Washington

Economic Vitality Brought with Seattle Central Library

The Library is associated with $16 million in net new spending in Seattle in its first year of operations--equal to $80 million for 5 years, $160 million for 10 years, or $320 million over a 20-year period. Nearby businesses report increases in spending associated with visitors to the Central Library. Increases in the use of Library resources contributes to learning, literacy, business productivity, personal and professional developments, and individual livelihood.

Building Community Character with the Seattle Central Library

The foot traffic and cultural vitality the Library brings enhances the desirability of Downtown as a residential and commercial market. It serves as a new icon for Seattle and attracts tourists, knowledge workers, and high technology industries to the City. The Library knits together the residential neighborhoods of Belltown and First Hill and retail concentrations in the Downtown shopping district and Pioneer Square. The Library could be an important contributor in repositioning Downtown as a cultural arts district.

Expanding Identity of Seattle Central Library to Tourists

More than 2.3 million tourists are expected to visit the Central Library during its first year of operation, an increase of more than 250% compared to the prior year. Approximately 30% of these visitors--725,000 individuals--are projected to be out-of-town visitors, coming from the Puget Sound region, other states, or other countries. The Library is drawing greater numbers of visitors from a larger radius; these increases in activity drive the economic benefits the Library brings to Seattle. A 1% increase in annual visitors to King County creates $1 billion in new spending statewide over a 25 year period.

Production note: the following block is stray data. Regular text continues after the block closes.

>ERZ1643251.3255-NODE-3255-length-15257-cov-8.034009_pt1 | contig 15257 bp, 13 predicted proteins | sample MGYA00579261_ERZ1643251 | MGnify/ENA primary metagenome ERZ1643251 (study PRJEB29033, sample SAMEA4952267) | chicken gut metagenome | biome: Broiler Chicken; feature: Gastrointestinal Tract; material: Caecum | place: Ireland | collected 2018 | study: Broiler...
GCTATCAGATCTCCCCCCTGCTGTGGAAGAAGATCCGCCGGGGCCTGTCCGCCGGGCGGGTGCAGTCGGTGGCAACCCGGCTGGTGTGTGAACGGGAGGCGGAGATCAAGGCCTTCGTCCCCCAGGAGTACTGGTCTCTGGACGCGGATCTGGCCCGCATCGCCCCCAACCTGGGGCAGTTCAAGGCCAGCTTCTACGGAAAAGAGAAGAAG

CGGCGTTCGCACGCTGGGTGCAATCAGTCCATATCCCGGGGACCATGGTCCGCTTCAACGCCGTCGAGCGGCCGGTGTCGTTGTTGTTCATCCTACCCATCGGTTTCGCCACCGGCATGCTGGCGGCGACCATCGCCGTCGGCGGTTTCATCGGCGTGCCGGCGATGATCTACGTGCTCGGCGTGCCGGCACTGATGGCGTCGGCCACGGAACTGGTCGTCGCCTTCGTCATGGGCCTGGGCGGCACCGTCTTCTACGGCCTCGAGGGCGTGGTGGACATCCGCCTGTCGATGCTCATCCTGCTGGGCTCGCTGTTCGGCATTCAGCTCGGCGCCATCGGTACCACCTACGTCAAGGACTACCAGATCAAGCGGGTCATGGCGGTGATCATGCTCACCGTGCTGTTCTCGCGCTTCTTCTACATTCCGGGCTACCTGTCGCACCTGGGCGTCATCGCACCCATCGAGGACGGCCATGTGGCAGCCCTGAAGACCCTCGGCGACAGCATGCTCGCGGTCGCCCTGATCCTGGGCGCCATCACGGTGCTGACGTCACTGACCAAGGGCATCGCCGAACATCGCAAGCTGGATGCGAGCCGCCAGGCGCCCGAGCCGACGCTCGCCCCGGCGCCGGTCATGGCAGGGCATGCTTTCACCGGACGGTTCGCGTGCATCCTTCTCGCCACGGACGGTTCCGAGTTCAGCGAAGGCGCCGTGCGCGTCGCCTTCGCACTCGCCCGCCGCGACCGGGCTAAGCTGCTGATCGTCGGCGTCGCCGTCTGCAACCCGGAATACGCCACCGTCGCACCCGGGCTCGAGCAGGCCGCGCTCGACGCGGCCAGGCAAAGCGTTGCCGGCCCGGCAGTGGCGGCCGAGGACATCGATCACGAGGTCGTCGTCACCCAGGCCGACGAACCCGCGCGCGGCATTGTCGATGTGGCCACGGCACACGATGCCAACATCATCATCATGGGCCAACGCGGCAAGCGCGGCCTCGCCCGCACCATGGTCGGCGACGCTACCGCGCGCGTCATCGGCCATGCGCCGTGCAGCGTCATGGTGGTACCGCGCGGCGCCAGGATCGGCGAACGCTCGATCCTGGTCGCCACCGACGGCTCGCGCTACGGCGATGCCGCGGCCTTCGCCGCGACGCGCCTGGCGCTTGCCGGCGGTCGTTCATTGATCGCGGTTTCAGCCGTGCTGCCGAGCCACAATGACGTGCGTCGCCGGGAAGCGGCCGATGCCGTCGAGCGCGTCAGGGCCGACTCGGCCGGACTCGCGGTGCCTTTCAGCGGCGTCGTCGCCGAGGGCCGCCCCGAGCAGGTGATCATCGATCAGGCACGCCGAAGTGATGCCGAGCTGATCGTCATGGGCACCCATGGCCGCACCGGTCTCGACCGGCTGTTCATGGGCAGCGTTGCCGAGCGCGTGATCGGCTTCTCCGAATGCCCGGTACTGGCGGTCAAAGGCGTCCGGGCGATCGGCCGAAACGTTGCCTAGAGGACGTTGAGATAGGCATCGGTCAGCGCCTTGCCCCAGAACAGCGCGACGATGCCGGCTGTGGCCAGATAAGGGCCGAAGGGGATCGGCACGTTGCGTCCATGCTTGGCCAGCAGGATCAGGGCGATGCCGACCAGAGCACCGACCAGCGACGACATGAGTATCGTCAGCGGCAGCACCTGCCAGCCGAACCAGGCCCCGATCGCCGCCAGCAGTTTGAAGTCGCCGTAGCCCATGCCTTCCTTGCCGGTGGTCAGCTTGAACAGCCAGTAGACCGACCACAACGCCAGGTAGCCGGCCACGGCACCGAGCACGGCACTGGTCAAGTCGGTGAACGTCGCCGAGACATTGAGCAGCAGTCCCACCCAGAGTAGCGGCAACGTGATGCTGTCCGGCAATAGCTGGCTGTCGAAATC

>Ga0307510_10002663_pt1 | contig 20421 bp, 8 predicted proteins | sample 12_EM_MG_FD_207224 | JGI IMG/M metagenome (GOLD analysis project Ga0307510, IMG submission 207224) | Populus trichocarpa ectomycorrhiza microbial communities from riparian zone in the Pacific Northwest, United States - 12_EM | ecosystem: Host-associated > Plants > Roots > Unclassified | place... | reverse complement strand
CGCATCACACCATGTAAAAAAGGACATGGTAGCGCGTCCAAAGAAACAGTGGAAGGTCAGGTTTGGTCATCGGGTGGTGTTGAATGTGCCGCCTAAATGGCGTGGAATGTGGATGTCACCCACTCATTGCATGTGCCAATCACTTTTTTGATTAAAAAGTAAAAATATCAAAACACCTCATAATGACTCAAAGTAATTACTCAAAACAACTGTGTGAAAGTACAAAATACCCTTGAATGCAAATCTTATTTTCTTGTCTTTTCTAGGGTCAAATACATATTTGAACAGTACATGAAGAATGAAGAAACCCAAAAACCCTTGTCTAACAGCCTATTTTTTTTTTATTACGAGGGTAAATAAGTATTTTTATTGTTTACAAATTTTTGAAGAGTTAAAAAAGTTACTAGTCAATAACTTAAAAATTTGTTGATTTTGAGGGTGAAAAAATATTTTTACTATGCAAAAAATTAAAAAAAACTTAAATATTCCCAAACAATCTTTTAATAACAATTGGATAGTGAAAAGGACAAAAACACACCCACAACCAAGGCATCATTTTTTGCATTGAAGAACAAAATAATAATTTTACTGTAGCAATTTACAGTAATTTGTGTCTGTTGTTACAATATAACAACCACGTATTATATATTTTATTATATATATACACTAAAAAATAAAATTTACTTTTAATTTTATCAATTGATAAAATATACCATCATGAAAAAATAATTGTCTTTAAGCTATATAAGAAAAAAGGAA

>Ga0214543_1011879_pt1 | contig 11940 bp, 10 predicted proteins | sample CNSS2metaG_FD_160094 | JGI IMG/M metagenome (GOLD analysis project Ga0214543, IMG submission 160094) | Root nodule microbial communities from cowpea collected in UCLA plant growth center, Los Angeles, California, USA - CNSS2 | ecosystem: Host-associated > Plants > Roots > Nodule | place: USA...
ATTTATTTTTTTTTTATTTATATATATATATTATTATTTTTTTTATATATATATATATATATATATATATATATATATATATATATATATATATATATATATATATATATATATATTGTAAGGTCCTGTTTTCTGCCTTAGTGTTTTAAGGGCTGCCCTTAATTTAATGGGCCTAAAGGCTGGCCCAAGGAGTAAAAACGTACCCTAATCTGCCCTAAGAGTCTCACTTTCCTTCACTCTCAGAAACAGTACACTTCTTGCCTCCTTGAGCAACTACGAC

Mixed method research design employed by the U.S. IMPACT studies to develop and validate performance indicators related specifically to the outcomes of public access computing (PAC)

Through the use of a nationwide telephone survey, library case studies, and a nationwide Internet survey of public access computing patrons, this approach will generate generalizable quantitative data on the extent and distribution of the use of public access computing resources, as well as provide rich contextual data that will help in the understanding of how patrons use the computer and Internet connections in public libraries and the impact it has on their lives. Further, the mixed methods approach will allow for the examination of external factors that may influence patron outcomes, including the level library services and funding, community perceptions, and the availability of alternative modes of free access to computers and the Internet.
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